Students have borne the brunt of the brute force of power over the ongoing countrywide protests against the Citizenship Amendment Act (CAA). Be it the attack at Jamia Milia, Aligarh Muslim University or JNU. It is their opposition to the Act that has riled the leaders of the ruling party the most.

Labelled anti-national, beaten up and their understanding of issues mocked at in elaborate videos, students have been asked to stop wasting their time beating down the streets and thumb down books instead. Do not seek answers to questions you don’t understand: that’s the message being rolled out.

Thus was Nachiketa tutored too; son of a sage called Vajasravas, his story (ironically) is held up as an inspirational tale for children about how they must be dogged in their pursuit of answers. Nachiketa saw his father give away old and hence worthless cattle to Brahmins, who had gathered for a grand sacrifice where the sage had promised to donate all his wealth. Why, Nachiketa asked his father, are you not giving away the healthy cows?

At first the sage ignored the questions, but grew infuriated when Nachiketa persisted. Finally in a fit of anger, Vajasravas cursed his son and sacrificed Nachiketa to the god of death, Yama. The story told in the Katha Upanishad leads the reader into a philosophical understanding of life, death and karma as revealed in a dialogue between Yama and Nachiketa. Yama too is taken aback by Nachiketa’s questioning but he does not ridicule him or crush his desire for knowledge that was hitherto forbidden for men. The unsaid, unstated note here is that the tenacious impertinence of the young is not to be trifled with, respect not ridicule shows the way forward.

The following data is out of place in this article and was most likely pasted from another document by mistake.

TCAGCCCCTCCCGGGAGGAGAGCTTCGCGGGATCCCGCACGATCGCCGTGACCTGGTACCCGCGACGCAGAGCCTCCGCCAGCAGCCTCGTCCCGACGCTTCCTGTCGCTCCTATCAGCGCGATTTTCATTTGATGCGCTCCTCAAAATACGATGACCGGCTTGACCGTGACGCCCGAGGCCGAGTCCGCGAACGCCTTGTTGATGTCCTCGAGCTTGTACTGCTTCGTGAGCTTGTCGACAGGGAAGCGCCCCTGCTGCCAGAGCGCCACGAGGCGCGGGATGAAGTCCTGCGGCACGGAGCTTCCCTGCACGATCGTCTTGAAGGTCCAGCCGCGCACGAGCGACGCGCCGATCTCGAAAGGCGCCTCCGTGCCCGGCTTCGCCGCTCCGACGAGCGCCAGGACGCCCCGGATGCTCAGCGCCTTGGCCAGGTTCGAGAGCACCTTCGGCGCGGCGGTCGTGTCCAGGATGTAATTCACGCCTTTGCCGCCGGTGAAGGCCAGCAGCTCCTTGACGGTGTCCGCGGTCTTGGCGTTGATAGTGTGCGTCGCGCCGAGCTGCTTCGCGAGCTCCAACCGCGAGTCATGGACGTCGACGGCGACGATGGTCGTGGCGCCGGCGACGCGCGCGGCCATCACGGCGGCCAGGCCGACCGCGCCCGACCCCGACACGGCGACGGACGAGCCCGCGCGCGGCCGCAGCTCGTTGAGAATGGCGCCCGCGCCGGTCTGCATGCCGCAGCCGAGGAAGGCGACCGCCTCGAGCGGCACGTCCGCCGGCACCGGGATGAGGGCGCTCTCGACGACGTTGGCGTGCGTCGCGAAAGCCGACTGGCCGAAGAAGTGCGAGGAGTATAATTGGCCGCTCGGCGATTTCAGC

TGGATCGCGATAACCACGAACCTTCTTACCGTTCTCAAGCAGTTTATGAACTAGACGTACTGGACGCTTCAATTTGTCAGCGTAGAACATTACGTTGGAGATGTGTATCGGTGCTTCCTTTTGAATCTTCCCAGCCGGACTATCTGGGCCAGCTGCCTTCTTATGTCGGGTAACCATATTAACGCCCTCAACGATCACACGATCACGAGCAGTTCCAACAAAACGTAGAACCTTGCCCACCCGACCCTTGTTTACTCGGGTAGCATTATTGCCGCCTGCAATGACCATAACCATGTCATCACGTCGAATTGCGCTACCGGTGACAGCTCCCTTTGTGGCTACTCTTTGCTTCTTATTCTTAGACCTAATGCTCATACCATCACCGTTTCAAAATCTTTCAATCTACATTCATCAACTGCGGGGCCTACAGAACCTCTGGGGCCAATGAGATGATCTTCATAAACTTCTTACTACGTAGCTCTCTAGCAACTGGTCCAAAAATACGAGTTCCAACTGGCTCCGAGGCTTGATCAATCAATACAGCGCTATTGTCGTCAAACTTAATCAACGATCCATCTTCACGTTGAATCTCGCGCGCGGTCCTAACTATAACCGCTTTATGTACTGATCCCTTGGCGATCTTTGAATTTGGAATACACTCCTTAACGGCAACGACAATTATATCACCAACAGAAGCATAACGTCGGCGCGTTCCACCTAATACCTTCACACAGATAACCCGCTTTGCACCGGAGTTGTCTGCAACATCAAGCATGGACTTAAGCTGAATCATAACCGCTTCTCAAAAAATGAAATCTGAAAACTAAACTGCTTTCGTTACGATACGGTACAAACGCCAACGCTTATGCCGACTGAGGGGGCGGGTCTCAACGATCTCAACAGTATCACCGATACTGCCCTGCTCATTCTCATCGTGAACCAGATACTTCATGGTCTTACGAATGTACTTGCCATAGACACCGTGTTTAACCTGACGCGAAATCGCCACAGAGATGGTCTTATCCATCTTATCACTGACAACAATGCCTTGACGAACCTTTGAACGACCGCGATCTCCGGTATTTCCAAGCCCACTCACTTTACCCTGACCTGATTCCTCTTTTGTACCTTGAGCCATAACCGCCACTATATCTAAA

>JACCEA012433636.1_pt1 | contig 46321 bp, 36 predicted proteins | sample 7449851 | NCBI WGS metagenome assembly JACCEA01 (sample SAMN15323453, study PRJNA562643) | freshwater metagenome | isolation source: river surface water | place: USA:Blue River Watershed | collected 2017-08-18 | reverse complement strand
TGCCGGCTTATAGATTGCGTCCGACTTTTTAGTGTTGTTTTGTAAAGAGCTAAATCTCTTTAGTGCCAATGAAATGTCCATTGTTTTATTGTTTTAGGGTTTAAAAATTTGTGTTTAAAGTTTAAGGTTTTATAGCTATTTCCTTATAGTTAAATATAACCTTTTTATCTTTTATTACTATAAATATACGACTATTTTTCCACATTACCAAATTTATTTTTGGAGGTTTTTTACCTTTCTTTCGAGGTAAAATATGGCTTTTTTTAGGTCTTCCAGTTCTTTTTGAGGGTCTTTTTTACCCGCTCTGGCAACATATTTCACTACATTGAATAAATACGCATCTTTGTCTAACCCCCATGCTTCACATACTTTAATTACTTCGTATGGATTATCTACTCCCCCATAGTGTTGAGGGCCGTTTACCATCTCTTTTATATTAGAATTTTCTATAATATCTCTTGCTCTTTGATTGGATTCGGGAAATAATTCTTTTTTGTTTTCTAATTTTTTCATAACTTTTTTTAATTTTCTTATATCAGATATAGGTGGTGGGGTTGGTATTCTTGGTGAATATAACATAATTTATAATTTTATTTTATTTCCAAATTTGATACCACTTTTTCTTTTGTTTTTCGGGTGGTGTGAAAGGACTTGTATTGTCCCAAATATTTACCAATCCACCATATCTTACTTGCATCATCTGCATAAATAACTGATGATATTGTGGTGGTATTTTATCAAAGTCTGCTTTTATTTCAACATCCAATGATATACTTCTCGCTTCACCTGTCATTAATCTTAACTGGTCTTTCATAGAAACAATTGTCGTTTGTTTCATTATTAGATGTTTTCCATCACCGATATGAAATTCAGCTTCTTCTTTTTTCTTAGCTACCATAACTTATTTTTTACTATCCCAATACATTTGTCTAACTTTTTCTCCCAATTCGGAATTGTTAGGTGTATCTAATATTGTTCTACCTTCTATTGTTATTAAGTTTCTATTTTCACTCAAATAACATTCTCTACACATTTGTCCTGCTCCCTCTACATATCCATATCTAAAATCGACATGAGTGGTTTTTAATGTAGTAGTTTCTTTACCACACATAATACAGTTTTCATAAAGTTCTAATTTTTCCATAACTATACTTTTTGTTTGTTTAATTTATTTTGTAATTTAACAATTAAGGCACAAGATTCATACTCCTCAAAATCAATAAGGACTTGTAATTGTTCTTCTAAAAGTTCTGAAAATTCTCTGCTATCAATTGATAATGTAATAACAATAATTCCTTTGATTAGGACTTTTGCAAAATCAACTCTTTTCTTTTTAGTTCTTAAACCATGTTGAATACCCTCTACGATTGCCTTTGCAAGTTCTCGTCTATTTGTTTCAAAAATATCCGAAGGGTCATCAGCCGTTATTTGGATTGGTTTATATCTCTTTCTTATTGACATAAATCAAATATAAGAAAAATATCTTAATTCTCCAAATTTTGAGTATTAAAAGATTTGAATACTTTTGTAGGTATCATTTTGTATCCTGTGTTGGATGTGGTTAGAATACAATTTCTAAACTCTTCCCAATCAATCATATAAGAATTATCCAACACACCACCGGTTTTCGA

In the ongoing country-wide protests against CAA, the hostility against young protesters has been intense and relentless. Nothing seems to move the establishment—neither cracked skulls nor pleas for mercy. In many ways this is how barbarous bloodthirsty regimes are profiled in myth and legend.

The kingdom of Ravana, for instance, is prosperous but tyrannical. Bengali poet Chandravati sings in her version of the Ramayana that Ravana grew so arrogant and desirous of immortality that he stopped listening to his close aides. He went on a rampage, killing Brahmins and collecting their blood in jars to stir up a poisonous brew that could destroy the gods. His wife Mandodari urged him to stop. Brother Vibhisana warned him that a ruler who lost control over his passions was presaging doom for his subjects and himself. Neither his wife’s reservations nor his brother’s censure were a deterrent, until Ram came marching in with his army.

Similarly Kamsa. The son of Ugrasena and Krishna’s maternal uncle was an insecure king, always worried about being ousted by a challenger. When he was told that the eighth son to be born to his sister Devaki would bring his end, he killed all her children and when the chosen one (Krishna) escaped he hounded down and poisoned all infants in the city. Much like the Pharaoh whose fear of being removed from power led him to kill all Hebrew boys, when Moses was born. Both Moses and Krishna brought down the tyrants who wanted them dead.

The most tyrannical among rulers is considered to be Roman emperor Caligula who is believed to have said (Mary Beard’s documentary on Caligula’s rule for the BBC) ‘Let them hate me, as long as they fear me’. He ruled for just four years but so monstrous was his reign that his name, even today, signals the end of a political career for anyone even remotely compared to him. He was known to push his enemies over the cliff and those that survived the steep fall into the ocean were finished off by his men stationed in the water, who had been instructed to bash down the bodies with their oars.

Caligula, a historical figure, fits the mythical archetype of arrogant and cruel rulers whose end is foretold by their actions. But a story that is perhaps the most chilling is that of Greek king Lycaon. Lycaon challenged Zeus and having invited him over for a meal, sought to test his divinity by serving the god a slaughtered child. The child in some accounts is his own son/grandson. Zeus was furious and he rose from the table in a fit of anger and destroyed the 50 sons of Lycaon with lightning-bolts. And the king was transformed into a wolf. He lurks among us still, at times in sheep’s clothing and sometimes in full feral glory.

(This article first appeared in the Business Standard in January 2020)

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